promote school-wide PBIS to teachers and administrators at your school to get colleagues on board, since school-wide buy-in is crucial for PBIS to work;
coordinate a group of colleagues (teachers, counselors, administrators) to determine how school-wide PBIS should look at your school;
volunteer to be a team leader to coordinate implementation at your school;
support our work to ensure schools receive support from the state in implementing school-wide PBIS.
Can PBIS prevent bullying?
To reduce bullying, it is important to change the climate of the school and the social norms with regard to bullying. Blending bullying prevention with school-wide positive behavior support gives students the tools necessary to increase appropriate responses to bullying incidents, for both victims and bystanders, and to decrease incidents of bullying behavior. When including a bullying prevention component in the implementation of PBIS, a 55-69% reduction in problem behavior has been demonstrated. As part of a larger system of positive behavioral support, bullying prevention is far less resource-intensive and far more likely to be implemented over consecutive years.
What can PBIS do to prevent delinquency?
The #1 predictor of involvement in the criminal justice system is disciplinary actions a student received at school. Reducing the number of disciplinary actions in school through PBIS would reduce the number of today's students ending up in the youth justice system. Valuable criminal justice resources should be redirected into things that protect the public from violent crime, while our teachers and principals need sufficient resources and training to manage students in need of behavioral interventions. Creating a statewide infrastructure to support the implementation of PBIS would allow for the increased resources and training for teachers.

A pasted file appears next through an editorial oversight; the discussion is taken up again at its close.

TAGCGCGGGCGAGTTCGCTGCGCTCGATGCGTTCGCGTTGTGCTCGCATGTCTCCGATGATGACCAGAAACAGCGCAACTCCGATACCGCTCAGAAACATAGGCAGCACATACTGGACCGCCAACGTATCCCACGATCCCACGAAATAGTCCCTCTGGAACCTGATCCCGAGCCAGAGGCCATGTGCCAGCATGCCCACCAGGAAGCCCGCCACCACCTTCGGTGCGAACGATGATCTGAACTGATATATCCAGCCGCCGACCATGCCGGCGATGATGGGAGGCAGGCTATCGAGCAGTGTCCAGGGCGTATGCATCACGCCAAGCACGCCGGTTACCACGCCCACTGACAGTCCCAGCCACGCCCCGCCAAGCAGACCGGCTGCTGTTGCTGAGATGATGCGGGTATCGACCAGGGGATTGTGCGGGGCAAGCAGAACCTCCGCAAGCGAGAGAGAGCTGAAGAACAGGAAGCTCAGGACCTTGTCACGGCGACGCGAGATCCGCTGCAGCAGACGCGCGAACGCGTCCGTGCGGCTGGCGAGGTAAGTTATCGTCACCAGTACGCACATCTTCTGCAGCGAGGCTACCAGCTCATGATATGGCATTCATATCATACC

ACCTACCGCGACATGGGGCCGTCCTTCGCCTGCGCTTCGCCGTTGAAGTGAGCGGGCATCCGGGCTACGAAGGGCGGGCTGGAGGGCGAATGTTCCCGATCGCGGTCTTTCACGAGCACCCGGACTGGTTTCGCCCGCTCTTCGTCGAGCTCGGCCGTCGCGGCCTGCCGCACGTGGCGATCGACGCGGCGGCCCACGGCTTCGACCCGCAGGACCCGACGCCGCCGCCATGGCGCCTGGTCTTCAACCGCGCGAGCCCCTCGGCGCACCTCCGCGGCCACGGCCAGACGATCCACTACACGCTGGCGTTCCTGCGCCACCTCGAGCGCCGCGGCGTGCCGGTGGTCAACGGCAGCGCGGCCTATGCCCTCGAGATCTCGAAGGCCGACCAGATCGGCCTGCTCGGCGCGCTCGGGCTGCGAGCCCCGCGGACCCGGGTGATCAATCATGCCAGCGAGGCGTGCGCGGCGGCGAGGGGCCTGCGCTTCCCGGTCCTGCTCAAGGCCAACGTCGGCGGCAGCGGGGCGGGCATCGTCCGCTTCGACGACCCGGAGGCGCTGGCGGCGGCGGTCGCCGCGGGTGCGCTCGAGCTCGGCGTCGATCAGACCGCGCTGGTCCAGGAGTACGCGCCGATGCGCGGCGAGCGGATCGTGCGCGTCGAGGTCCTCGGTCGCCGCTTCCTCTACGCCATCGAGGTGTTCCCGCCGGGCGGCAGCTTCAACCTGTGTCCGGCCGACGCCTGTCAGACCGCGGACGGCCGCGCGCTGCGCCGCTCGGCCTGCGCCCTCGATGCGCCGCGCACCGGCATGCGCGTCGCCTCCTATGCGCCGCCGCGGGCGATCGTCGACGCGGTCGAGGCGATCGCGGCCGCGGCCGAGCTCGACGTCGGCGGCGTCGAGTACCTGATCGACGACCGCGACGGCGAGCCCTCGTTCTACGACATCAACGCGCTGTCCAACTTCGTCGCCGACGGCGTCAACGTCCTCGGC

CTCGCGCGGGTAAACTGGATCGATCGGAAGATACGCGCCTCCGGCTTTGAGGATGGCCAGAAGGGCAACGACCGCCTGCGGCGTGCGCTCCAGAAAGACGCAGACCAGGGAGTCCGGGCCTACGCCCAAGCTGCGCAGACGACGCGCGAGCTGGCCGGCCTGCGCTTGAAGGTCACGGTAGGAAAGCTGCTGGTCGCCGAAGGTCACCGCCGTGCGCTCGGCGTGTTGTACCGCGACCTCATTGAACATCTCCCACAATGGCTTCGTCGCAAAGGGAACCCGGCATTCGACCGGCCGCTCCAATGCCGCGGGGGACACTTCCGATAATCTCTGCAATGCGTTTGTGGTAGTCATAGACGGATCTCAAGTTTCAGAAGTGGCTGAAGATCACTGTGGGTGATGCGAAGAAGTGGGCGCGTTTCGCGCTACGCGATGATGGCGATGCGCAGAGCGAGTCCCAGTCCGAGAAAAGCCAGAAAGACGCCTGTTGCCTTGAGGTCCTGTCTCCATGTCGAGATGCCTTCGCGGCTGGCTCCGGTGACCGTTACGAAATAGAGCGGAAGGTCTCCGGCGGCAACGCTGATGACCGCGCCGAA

How can PBIS help kids with mental health concerns?
Most schools offer some range of services to support student mental and behavioral health, but these strategies are often fragmented and limited in scope. For students who require more targeted interventions, such as those with mental or behavioral health concerns, PBIS interventions are applied either in group settings or through an individualized plan based on students' needs. PBIS is the recommended intervention for dealing with challenging behavior in children with disabilities. By implementing PBIS, schools would be able to reach students with emotional disturbances and other behavioral needs that are not identified for special education.
Office of Special Education Programs Center on Positive Behavioral Interventions & Supports. (2009) What is School-Wide Positive Behavioral Interventions and Supports?
Regional Educational Laboratory. (2010). Positive Behavior Interventions and Supports: What does research say about the impact of Positive Behavior Interventions and Supports (PBIS) on student achievement?
Horner, R., Sugai, G., Smolkowski, K., Eber, L., Nakasato, J., Todd, A., and J. Esperanza. (2009). "A Randomized, Wait-List Controlled Effectiveness Trial Assessing School-Wide Positive Behavior Support in Elementary Schools, Journal of Positive Behavior Interventions." Journal of Positive Behavior Interventions, Vol. 11, No. 3, 133-144 ; Sprague, J., and R. Horner (2007) "School Wide Positive Behavioral Supports," in The Handbook of School Violence and School Safety: From Research to Practice. Shane R. Jimerson & Michael J. Furlong, eds.
Way to Go: School Success for Children with Mental Health Care Needs, Bazelon Center for Mental Health Law, 2006.
U.S. Department of Education. (2000). Applying positive behavioral support in schools: Twenty-second Annual Report to Congress on the Implementation of the Individuals with Disability Act.
Spaulding, S.A., Horner, R.H., May, S.L., & Vincent C.G. (2008) Evaluation Brief: Implementation of School-wide PBS across the United States. OSEP Technical Assistance Center on Positive Behavior Intervention and Supports.
Ross, S., & Horner, R., (2009). "Bully prevention in positive behavior support."Journal of Applied Behavior Analysis, 42 (4) 747-760